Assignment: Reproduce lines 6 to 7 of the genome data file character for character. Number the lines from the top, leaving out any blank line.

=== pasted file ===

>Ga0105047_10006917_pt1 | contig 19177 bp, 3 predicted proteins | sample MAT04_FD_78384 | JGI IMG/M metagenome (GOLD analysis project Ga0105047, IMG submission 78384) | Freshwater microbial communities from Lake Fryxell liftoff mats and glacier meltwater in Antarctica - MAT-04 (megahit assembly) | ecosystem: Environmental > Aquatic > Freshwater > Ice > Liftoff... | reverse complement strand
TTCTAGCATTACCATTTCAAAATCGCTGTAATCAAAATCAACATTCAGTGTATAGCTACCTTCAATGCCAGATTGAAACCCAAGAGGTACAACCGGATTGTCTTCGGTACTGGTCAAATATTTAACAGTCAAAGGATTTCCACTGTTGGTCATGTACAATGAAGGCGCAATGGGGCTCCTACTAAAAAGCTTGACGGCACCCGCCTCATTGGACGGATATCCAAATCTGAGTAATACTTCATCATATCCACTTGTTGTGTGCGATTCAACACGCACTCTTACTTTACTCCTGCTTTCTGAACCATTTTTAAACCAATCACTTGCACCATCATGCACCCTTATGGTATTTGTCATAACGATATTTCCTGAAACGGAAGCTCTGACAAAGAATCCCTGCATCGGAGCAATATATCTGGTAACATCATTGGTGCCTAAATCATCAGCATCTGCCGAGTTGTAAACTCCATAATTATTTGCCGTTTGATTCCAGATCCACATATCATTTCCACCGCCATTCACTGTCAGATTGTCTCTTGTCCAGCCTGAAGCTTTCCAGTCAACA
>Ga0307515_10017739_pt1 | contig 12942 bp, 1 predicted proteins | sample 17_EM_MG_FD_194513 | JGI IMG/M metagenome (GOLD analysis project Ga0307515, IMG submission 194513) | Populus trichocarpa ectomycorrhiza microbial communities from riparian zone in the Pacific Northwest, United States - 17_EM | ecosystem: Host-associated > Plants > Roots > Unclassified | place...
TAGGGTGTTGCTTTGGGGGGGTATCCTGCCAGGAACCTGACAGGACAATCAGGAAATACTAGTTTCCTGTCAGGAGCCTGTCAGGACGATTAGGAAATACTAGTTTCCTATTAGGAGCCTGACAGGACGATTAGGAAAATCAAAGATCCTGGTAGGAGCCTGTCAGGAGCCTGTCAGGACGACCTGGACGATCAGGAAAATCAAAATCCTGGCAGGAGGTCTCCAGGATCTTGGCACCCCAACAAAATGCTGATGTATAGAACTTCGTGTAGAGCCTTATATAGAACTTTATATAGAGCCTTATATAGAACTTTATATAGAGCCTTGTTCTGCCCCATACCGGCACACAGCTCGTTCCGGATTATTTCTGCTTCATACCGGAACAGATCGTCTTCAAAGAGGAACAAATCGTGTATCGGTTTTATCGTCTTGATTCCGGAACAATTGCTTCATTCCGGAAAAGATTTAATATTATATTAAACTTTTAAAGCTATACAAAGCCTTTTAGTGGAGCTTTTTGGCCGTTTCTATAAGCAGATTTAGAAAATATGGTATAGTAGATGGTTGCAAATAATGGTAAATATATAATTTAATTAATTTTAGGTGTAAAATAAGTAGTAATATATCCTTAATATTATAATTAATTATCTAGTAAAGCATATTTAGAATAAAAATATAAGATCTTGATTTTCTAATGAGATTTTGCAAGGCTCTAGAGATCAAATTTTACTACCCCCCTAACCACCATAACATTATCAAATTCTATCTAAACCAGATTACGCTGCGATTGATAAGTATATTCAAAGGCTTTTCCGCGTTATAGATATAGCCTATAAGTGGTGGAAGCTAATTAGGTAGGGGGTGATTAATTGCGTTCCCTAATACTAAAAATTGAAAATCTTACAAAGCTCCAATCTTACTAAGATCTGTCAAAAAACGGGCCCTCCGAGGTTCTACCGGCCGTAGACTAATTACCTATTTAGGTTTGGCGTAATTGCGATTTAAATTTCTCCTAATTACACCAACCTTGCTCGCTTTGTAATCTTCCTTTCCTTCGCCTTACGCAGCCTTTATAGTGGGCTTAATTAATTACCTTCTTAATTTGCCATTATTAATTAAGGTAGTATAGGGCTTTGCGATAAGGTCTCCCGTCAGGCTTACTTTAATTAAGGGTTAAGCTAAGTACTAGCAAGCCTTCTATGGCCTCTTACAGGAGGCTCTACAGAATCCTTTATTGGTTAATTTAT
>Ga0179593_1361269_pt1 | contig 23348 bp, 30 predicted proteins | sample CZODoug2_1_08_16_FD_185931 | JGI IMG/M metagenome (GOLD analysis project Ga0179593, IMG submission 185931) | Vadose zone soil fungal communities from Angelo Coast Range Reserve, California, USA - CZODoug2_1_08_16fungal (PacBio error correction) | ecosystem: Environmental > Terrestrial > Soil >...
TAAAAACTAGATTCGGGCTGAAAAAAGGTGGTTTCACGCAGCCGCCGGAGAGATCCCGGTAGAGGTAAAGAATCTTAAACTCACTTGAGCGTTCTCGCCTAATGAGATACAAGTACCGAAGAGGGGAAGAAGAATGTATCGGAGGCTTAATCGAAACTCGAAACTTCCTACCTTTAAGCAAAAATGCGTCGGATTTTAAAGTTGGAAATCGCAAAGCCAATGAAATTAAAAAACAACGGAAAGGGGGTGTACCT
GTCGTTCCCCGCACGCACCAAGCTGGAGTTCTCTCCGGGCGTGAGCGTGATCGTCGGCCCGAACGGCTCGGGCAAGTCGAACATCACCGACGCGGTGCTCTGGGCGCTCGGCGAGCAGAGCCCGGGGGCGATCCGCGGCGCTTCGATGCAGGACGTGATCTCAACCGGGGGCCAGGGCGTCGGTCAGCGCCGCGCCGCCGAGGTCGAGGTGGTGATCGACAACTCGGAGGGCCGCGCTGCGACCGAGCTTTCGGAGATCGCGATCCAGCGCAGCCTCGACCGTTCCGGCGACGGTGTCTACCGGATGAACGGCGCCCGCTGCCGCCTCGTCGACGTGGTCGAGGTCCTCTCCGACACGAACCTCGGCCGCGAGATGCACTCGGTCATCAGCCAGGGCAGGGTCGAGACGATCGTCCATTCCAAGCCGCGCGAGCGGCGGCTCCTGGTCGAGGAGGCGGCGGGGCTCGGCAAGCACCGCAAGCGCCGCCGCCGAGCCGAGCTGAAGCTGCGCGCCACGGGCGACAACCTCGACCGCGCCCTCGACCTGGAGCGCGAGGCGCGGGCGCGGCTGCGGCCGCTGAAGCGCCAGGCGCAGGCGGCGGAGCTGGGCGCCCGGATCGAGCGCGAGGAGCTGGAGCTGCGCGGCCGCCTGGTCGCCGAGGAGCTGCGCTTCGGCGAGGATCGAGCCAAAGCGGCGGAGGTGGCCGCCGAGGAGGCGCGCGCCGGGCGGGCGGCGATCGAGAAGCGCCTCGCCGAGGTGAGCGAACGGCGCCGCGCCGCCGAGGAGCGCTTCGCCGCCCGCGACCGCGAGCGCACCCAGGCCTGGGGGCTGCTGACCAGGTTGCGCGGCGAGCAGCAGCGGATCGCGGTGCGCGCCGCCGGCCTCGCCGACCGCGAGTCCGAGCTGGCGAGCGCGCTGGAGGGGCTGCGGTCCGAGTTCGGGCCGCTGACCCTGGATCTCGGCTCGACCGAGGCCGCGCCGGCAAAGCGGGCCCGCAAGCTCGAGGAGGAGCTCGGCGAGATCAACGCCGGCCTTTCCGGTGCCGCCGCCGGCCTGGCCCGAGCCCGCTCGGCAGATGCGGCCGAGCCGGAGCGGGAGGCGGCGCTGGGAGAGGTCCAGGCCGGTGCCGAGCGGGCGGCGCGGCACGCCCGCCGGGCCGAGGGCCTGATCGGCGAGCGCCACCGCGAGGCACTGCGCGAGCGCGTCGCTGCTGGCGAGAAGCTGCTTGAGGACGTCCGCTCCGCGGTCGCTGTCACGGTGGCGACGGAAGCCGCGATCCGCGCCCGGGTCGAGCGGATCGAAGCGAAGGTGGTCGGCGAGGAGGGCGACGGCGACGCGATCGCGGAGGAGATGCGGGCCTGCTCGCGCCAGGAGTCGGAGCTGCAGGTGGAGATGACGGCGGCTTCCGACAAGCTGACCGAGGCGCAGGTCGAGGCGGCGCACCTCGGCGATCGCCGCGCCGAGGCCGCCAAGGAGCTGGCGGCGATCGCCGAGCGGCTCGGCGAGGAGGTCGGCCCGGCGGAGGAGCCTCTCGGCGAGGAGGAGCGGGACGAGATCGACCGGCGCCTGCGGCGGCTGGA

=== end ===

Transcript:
TAAAAACTAGATTCGGGCTGAAAAAAGGTGGTTTCACGCAGCCGCCGGAGAGATCCCGGTAGAGGTAAAGAATCTTAAACTCACTTGAGCGTTCTCGCCTAATGAGATACAAGTACCGAAGAGGGGAAGAAGAATGTATCGGAGGCTTAATCGAAACTCGAAACTTCCTACCTTTAAGCAAAAATGCGTCGGATTTTAAAGTTGGAAATCGCAAAGCCAATGAAATTAAAAAACAACGGAAAGGGGGTGTACCT
GTCGTTCCCCGCACGCACCAAGCTGGAGTTCTCTCCGGGCGTGAGCGTGATCGTCGGCCCGAACGGCTCGGGCAAGTCGAACATCACCGACGCGGTGCTCTGGGCGCTCGGCGAGCAGAGCCCGGGGGCGATCCGCGGCGCTTCGATGCAGGACGTGATCTCAACCGGGGGCCAGGGCGTCGGTCAGCGCCGCGCCGCCGAGGTCGAGGTGGTGATCGACAACTCGGAGGGCCGCGCTGCGACCGAGCTTTCGGAGATCGCGATCCAGCGCAGCCTCGACCGTTCCGGCGACGGTGTCTACCGGATGAACGGCGCCCGCTGCCGCCTCGTCGACGTGGTCGAGGTCCTCTCCGACACGAACCTCGGCCGCGAGATGCACTCGGTCATCAGCCAGGGCAGGGTCGAGACGATCGTCCATTCCAAGCCGCGCGAGCGGCGGCTCCTGGTCGAGGAGGCGGCGGGGCTCGGCAAGCACCGCAAGCGCCGCCGCCGAGCCGAGCTGAAGCTGCGCGCCACGGGCGACAACCTCGACCGCGCCCTCGACCTGGAGCGCGAGGCGCGGGCGCGGCTGCGGCCGCTGAAGCGCCAGGCGCAGGCGGCGGAGCTGGGCGCCCGGATCGAGCGCGAGGAGCTGGAGCTGCGCGGCCGCCTGGTCGCCGAGGAGCTGCGCTTCGGCGAGGATCGAGCCAAAGCGGCGGAGGTGGCCGCCGAGGAGGCGCGCGCCGGGCGGGCGGCGATCGAGAAGCGCCTCGCCGAGGTGAGCGAACGGCGCCGCGCCGCCGAGGAGCGCTTCGCCGCCCGCGACCGCGAGCGCACCCAGGCCTGGGGGCTGCTGACCAGGTTGCGCGGCGAGCAGCAGCGGATCGCGGTGCGCGCCGCCGGCCTCGCCGACCGCGAGTCCGAGCTGGCGAGCGCGCTGGAGGGGCTGCGGTCCGAGTTCGGGCCGCTGACCCTGGATCTCGGCTCGACCGAGGCCGCGCCGGCAAAGCGGGCCCGCAAGCTCGAGGAGGAGCTCGGCGAGATCAACGCCGGCCTTTCCGGTGCCGCCGCCGGCCTGGCCCGAGCCCGCTCGGCAGATGCGGCCGAGCCGGAGCGGGAGGCGGCGCTGGGAGAGGTCCAGGCCGGTGCCGAGCGGGCGGCGCGGCACGCCCGCCGGGCCGAGGGCCTGATCGGCGAGCGCCACCGCGAGGCACTGCGCGAGCGCGTCGCTGCTGGCGAGAAGCTGCTTGAGGACGTCCGCTCCGCGGTCGCTGTCACGGTGGCGACGGAAGCCGCGATCCGCGCCCGGGTCGAGCGGATCGAAGCGAAGGTGGTCGGCGAGGAGGGCGACGGCGACGCGATCGCGGAGGAGATGCGGGCCTGCTCGCGCCAGGAGTCGGAGCTGCAGGTGGAGATGACGGCGGCTTCCGACAAGCTGACCGAGGCGCAGGTCGAGGCGGCGCACCTCGGCGATCGCCGCGCCGAGGCCGCCAAGGAGCTGGCGGCGATCGCCGAGCGGCTCGGCGAGGAGGTCGGCCCGGCGGAGGAGCCTCTCGGCGAGGAGGAGCGGGACGAGATCGACCGGCGCCTGCGGCGGCTGGA